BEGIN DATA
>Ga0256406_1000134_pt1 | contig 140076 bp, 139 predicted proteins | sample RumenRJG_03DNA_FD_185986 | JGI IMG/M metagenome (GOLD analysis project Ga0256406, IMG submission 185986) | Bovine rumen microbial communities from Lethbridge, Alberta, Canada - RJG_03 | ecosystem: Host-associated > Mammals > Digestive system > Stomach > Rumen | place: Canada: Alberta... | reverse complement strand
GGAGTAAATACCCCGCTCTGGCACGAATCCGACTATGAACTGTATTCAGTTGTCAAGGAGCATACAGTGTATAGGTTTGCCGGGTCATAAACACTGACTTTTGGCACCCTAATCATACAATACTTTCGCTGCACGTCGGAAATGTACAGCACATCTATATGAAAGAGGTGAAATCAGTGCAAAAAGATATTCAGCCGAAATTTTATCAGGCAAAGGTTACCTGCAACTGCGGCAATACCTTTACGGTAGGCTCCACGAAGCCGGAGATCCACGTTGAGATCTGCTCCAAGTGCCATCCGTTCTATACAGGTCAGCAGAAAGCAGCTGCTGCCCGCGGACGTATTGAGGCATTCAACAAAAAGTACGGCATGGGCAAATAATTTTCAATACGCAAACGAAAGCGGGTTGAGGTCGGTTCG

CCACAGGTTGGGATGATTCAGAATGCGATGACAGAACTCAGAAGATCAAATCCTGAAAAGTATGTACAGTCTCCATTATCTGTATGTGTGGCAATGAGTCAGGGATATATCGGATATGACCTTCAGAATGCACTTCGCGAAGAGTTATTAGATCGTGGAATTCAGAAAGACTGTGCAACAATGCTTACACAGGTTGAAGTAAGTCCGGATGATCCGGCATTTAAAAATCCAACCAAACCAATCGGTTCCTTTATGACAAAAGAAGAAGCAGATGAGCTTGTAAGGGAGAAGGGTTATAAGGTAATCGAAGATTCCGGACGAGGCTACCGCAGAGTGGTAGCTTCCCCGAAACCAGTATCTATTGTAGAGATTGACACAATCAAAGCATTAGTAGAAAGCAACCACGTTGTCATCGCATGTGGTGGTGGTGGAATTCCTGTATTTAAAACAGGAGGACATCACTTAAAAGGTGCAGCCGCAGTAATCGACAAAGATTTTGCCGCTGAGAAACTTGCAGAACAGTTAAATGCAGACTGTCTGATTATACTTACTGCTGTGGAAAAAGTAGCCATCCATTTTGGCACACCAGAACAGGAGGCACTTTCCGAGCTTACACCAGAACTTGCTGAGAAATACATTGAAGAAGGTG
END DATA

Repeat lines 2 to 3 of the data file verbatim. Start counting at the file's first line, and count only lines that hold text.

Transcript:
GGAGTAAATACCCCGCTCTGGCACGAATCCGACTATGAACTGTATTCAGTTGTCAAGGAGCATACAGTGTATAGGTTTGCCGGGTCATAAACACTGACTTTTGGCACCCTAATCATACAATACTTTCGCTGCACGTCGGAAATGTACAGCACATCTATATGAAAGAGGTGAAATCAGTGCAAAAAGATATTCAGCCGAAATTTTATCAGGCAAAGGTTACCTGCAACTGCGGCAATACCTTTACGGTAGGCTCCACGAAGCCGGAGATCCACGTTGAGATCTGCTCCAAGTGCCATCCGTTCTATACAGGTCAGCAGAAAGCAGCTGCTGCCCGCGGACGTATTGAGGCATTCAACAAAAAGTACGGCATGGGCAAATAATTTTCAATACGCAAACGAAAGCGGGTTGAGGTCGGTTCG

CCACAGGTTGGGATGATTCAGAATGCGATGACAGAACTCAGAAGATCAAATCCTGAAAAGTATGTACAGTCTCCATTATCTGTATGTGTGGCAATGAGTCAGGGATATATCGGATATGACCTTCAGAATGCACTTCGCGAAGAGTTATTAGATCGTGGAATTCAGAAAGACTGTGCAACAATGCTTACACAGGTTGAAGTAAGTCCGGATGATCCGGCATTTAAAAATCCAACCAAACCAATCGGTTCCTTTATGACAAAAGAAGAAGCAGATGAGCTTGTAAGGGAGAAGGGTTATAAGGTAATCGAAGATTCCGGACGAGGCTACCGCAGAGTGGTAGCTTCCCCGAAACCAGTATCTATTGTAGAGATTGACACAATCAAAGCATTAGTAGAAAGCAACCACGTTGTCATCGCATGTGGTGGTGGTGGAATTCCTGTATTTAAAACAGGAGGACATCACTTAAAAGGTGCAGCCGCAGTAATCGACAAAGATTTTGCCGCTGAGAAACTTGCAGAACAGTTAAATGCAGACTGTCTGATTATACTTACTGCTGTGGAAAAAGTAGCCATCCATTTTGGCACACCAGAACAGGAGGCACTTTCCGAGCTTACACCAGAACTTGCTGAGAAATACATTGAAGAAGGTG